By Todd Cohen
FAYETTEVILLE, N.C. — In December 2005, United Way of Cumberland County launched a new initiative to promote reading among young children.
In partnership with country singer Dolly Partin’s Imagination Library, and with $38,500 contributed by EMBARQ, the Cape Fear Kiwanis Club, Target and other donors, United Way has distributed over 7,700 hardback books free to over 1,400 preschoolers in the county.
For the coming year, with another $25,000 from EMBARQ and $30,000 United Way is contributing, it aims to serve even more children.
Helping kids read is among a broad range of health and human services United Way supported with $1.2 million it invested in the community this year.
Yet that that spending fell short of funds requested by United Way’s 23 partner agencies, says CEO Robert Hines.
“Needs are exceeding the resources,” he says.
United Way wants to help narrow that gap in its annual fund drive that began in September.
Chaired by Fayetteville Police Chief Tom McCarthy, the drive aims to raise $1.8 million, down from nearly $1.9 million it raised in 2005.
United Way has set a goal of holding workplace campaigns in at least 10 to 15 new companies, up from 262 workplace campaigns last year.
It also wants to recruit more donors giving $1,000 or more.
Last year’s drive received 166 gifts at that level, including 44 donors who gave at that level for the first time.
Gifts of $1,000 or more last year totaled nearly $238,000 and represented 12 percent of dollars raised in the drive.
Chairing the effort to recruit more donors at that level is Keith Allison, president and CEO of Systel Office Equipment.
Of the total dollars raised in last year’s drive, $762,550 was contributed to United Way’s general “community care fund,” which provides funds for six priority areas United Way has identified.
Those include “meeting basic needs,” “creating independence for the elderly and persons with disabilities,” “supporting our children and youth,” “strengthening families and neighborhoods,” “promoting health and healing,” and “addressing family violence and abuse of children and adults.”
To market this year’s drive, United Way will use free materials developed by a collaborative marketing effort launched two years ago by United Ways in the Triad in partnership with Greensboro communications firm CoyneBeahmShouse.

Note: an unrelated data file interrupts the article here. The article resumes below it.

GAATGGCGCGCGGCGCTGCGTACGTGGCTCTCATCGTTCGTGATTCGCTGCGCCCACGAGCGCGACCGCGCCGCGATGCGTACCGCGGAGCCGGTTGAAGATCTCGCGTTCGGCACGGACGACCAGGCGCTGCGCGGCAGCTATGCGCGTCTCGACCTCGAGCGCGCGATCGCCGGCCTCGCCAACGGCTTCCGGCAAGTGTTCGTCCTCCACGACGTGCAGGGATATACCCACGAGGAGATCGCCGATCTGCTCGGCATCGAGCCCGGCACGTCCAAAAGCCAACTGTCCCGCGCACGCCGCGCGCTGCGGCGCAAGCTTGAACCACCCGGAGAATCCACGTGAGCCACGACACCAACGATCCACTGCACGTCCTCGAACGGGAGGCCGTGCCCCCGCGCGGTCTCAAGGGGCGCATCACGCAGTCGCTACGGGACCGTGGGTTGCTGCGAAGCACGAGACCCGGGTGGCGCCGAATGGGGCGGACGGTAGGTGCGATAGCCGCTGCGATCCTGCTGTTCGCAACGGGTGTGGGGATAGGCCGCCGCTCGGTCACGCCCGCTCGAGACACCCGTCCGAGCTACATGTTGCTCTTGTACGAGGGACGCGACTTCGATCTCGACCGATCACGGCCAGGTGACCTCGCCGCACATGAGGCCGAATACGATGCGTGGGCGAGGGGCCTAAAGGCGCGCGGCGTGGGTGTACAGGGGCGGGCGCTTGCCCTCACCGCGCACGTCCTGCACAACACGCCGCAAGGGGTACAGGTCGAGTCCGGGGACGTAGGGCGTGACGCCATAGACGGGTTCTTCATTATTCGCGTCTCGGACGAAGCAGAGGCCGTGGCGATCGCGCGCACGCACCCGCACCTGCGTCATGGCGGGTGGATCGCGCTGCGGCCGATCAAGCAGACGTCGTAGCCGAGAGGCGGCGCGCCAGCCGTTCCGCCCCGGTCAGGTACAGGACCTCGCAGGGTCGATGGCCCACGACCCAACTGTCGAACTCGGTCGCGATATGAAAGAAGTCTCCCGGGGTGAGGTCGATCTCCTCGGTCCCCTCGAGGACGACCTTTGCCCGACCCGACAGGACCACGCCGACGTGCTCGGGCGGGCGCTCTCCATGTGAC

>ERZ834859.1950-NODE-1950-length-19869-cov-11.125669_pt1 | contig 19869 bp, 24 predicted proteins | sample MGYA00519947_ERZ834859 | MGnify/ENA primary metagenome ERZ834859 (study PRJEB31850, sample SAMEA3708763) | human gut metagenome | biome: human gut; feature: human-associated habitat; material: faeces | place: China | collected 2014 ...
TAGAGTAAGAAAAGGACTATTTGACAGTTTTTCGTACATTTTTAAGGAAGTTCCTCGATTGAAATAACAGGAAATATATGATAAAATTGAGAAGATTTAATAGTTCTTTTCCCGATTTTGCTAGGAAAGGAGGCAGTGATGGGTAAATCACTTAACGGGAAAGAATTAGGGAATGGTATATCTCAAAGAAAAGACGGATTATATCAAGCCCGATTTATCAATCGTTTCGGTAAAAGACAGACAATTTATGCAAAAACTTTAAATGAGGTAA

That effort has expanded this year to United Ways in the Triangle, Charlotte and Eastern North Carolina, and the marketing materials are available to any local United Way through the website of United Way of North Carolina.
By participating in the joint marketing effort, Cumberland’s United Way expects to save nearly $3,000, or half the cost of printing materials for its annual drive.
United Way has moved to the spring its annual “days of caring” that traditionally have kicked off the annual drive.
On the first day, United Way volunteers will work for its partner agencies, and the second day volunteers will participate in a national food drive by letter carriers.
This fall, United Way also will be retooling its three-year strategic plan, developing strategies to increase giving overall, particularly among donors making contributions of $1,000 or more.
Co-chairing next year’s drive will Bill Martin, president of the Cumberland County Business Council, and his wife, Esperanza.
Having touched 95,000 lives in 2005, up from 73,000 in 2004, United Way expects its partner agencies to serve even more people this year in the face of growing needs, Hines says.
According to estimates, for example, over 10,000 people in Cumberland County have diabetes but do not know it.
Thanks in part to an investment of $139,000 from United Way, Better Health of Cumberland County last year served 2,800 people with diabetes-management services, along with health information and referrals.
“We encourage the community to give from their heart to make a difference in the lives of family, friends and neighbors,” says Adrian Reeder, vice president of resource development for United Way and director of Dolly Partin’s Imagination Library for Cumberland County.